All the past we leave behind,
We debouch upon a newer mightier world, varied world,
Fresh and strong the world we seize, world of labor and the march,
   Pioneers! O pioneers!

   We detachments steady throwing,
Down the edges, through the passes, up the mountains steep,
Conquering, holding, daring, venturing as we go the unknown ways,
   Pioneers! O pioneers!

   We primeval forests felling,
We the rivers stemming, vexing we and piercing deep the mines
within,
We the surface broad surveying, we the virgin soil upheaving,
   Pioneers! O pioneers!



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   Colorado men are we,
From the peaks gigantic, from the great sierras and the high
plateaus,
From the mine and from the gully, from the hunting trail we come,
   Pioneers! O pioneers!
   From Nebraska, from Arkansas,
Central inland race are we, from Missouri, with the continental
blood intervein'd,
All the hands of comrades clasping, all the Southern, all the
Northern,
   Pioneers! O pioneers!

   O resistless restless race!
O beloved race in all! O my breast aches with tender love for all!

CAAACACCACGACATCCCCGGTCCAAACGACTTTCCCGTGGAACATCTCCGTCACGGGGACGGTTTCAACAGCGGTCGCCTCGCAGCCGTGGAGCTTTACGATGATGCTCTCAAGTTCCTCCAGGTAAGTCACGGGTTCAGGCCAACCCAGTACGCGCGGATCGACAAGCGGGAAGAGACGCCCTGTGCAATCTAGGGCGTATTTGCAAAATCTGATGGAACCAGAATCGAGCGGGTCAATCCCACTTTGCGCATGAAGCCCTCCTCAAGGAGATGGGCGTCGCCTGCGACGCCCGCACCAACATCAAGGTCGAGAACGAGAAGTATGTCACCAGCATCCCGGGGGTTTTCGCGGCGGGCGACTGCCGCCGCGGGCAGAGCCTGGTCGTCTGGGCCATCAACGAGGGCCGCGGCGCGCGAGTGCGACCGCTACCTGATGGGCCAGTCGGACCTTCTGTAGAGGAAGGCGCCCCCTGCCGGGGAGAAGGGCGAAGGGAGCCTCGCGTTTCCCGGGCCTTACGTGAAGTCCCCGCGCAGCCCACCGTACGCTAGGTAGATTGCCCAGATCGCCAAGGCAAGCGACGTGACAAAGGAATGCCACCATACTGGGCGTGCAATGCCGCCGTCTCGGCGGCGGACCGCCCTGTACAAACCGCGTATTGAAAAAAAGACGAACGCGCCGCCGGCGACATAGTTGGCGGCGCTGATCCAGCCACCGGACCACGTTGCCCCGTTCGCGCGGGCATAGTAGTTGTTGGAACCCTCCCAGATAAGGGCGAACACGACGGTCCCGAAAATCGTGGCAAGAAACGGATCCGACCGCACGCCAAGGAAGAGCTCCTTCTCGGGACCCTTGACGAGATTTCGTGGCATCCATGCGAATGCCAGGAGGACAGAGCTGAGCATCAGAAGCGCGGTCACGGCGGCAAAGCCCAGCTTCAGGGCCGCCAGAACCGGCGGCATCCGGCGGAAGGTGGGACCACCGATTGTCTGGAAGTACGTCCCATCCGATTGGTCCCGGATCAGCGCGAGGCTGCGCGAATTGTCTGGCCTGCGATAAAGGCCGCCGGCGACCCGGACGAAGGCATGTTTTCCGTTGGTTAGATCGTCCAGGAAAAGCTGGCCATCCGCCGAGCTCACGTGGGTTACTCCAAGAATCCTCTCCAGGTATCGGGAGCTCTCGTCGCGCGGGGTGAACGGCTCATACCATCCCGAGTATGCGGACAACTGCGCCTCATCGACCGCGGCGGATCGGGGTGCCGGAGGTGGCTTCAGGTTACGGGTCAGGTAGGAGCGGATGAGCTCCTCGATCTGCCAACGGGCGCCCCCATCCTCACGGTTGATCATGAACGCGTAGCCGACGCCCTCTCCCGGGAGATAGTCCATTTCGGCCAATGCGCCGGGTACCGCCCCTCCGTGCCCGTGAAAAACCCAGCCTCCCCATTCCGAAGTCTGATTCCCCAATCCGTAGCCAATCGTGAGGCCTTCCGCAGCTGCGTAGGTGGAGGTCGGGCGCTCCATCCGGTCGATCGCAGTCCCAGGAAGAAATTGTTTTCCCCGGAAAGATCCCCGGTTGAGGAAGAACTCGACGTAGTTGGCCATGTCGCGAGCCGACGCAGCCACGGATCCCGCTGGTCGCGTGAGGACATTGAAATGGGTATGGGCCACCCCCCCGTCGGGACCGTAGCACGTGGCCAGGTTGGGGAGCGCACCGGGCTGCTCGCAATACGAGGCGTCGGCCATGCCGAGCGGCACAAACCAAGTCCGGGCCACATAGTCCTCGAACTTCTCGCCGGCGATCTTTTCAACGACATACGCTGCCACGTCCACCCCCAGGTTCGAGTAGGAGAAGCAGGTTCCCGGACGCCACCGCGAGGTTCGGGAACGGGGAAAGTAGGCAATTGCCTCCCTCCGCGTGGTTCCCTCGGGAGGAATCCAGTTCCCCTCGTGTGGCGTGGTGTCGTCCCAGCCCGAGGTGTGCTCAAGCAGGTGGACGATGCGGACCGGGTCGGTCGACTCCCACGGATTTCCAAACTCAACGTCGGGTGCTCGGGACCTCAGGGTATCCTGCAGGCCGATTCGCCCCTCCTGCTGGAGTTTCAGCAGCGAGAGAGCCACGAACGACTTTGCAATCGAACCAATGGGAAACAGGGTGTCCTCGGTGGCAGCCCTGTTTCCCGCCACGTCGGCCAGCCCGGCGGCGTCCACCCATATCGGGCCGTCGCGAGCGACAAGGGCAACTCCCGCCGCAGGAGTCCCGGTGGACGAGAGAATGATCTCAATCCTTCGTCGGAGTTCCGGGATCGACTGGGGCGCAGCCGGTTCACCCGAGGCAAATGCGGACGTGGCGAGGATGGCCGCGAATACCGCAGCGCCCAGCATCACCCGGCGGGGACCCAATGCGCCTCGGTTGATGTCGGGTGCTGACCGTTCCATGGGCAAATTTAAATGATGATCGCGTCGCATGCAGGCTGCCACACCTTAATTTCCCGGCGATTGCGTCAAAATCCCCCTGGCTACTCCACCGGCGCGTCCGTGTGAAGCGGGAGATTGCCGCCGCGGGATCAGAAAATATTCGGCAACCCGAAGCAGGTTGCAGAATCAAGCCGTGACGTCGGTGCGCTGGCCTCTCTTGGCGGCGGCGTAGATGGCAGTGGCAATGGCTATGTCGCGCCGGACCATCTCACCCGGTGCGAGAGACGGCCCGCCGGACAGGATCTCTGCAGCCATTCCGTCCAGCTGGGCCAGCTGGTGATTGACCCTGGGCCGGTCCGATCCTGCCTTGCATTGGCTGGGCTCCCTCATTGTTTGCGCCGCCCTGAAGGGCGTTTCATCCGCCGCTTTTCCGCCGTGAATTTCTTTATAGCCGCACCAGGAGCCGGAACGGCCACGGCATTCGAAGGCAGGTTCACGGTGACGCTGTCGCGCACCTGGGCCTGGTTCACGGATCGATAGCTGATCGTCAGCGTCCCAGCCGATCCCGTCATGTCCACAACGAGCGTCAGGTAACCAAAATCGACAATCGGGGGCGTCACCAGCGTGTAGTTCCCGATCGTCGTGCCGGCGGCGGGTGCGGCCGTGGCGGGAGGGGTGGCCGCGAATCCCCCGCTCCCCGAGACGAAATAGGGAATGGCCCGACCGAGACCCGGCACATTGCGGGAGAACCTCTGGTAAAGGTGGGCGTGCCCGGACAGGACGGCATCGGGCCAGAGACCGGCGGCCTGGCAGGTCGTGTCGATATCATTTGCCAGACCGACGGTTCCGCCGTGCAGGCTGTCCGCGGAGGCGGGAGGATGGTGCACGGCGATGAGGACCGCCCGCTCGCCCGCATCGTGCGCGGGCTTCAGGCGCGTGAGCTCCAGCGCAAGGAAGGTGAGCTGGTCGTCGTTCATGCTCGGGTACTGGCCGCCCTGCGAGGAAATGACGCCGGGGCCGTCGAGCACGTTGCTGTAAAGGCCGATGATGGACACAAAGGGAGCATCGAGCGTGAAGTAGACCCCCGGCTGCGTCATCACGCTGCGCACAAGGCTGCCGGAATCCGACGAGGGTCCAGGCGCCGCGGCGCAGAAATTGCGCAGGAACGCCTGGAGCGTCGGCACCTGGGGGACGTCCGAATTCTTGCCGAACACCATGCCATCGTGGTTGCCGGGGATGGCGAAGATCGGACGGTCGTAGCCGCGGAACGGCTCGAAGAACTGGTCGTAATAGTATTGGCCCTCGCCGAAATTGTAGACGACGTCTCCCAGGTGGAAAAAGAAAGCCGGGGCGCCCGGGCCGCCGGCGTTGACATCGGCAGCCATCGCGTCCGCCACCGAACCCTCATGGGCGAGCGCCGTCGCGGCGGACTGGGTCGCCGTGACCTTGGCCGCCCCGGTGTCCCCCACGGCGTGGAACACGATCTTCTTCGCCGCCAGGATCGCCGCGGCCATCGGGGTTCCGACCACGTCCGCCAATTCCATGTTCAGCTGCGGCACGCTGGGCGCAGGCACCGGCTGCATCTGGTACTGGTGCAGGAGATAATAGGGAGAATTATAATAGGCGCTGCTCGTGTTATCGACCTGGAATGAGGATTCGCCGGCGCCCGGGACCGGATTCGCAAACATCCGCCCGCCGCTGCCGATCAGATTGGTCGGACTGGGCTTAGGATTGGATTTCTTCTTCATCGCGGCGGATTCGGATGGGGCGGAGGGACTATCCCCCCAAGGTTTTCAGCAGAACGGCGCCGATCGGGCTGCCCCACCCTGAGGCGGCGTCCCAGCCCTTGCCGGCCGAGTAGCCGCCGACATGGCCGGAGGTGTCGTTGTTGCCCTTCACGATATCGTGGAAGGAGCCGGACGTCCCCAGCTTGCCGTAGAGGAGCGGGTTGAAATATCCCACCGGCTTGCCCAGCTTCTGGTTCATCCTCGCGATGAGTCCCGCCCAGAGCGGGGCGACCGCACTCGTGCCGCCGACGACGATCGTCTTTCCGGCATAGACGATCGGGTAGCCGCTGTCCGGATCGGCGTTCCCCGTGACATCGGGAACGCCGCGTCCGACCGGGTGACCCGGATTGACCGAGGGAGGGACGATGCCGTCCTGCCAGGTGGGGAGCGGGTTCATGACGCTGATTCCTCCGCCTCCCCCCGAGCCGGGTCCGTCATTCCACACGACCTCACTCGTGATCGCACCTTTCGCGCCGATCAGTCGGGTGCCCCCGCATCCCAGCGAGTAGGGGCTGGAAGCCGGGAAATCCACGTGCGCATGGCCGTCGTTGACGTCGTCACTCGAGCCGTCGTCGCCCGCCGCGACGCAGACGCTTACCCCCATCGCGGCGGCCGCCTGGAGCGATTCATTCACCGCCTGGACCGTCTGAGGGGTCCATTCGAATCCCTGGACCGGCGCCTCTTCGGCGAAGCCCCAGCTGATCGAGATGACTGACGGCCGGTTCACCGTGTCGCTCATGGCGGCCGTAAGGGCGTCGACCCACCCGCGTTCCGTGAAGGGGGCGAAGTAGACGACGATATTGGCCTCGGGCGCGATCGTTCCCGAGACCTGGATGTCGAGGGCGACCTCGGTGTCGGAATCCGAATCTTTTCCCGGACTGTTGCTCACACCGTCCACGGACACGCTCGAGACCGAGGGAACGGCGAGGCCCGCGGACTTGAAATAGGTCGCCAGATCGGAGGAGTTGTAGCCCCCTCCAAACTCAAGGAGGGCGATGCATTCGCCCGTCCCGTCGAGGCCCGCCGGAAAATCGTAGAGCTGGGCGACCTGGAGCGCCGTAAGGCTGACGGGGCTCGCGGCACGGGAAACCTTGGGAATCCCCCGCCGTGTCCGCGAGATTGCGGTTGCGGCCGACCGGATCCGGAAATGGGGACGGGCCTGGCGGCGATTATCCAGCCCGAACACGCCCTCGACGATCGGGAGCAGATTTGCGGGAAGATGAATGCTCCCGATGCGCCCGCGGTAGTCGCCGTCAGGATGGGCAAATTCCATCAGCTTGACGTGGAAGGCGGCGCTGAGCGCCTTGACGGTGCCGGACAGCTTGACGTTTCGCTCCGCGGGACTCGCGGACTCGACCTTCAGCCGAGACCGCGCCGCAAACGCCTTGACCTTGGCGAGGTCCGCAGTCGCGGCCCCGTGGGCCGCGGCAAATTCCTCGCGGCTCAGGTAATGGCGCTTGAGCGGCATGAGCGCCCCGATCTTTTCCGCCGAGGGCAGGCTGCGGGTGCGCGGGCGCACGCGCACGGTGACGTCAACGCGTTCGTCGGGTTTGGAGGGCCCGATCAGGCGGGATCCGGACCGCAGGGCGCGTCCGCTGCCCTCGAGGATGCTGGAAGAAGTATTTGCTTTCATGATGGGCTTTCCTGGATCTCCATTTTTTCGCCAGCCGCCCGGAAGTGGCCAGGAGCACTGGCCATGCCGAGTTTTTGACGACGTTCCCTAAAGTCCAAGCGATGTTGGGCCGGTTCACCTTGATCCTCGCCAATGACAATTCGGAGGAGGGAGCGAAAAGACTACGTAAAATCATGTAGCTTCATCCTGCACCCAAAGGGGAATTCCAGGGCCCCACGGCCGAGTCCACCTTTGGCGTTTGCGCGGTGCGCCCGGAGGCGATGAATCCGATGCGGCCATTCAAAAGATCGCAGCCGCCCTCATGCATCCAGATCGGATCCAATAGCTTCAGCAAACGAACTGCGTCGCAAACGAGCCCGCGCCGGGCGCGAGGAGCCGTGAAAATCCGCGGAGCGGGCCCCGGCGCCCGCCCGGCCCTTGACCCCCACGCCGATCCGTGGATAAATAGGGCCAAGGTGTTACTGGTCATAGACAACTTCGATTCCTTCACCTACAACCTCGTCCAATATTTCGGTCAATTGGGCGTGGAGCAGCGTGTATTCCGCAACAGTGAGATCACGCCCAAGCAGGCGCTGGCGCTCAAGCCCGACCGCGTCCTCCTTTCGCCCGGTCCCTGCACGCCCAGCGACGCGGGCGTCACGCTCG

O Imourn and yet exult, I am rapt with love for all,
   Pioneers! O pioneers!

   Raise the mighty mother mistress,
Waving high the delicate mistress, over all the starry mistress,
(bend your heads all,)
Raise the fang'd and warlike mistress, stern, impassive, weapon'd
mistress,
   Pioneers! O pioneers!

   See my children, resolute children,
By those swarms upon our rear we must never yield or falter,
Ages back in ghostly millions frowning there behind us urging,
   Pioneers! O pioneers!

   On and on the compact ranks,
With accessions ever waiting, with the places of the dead quickly
fill'd,
Through the battle, through defeat, moving yet and never stopping,
   Pioneers! O pioneers!

   O to die advancing on!
Are there some of us to droop and die? has the hour come?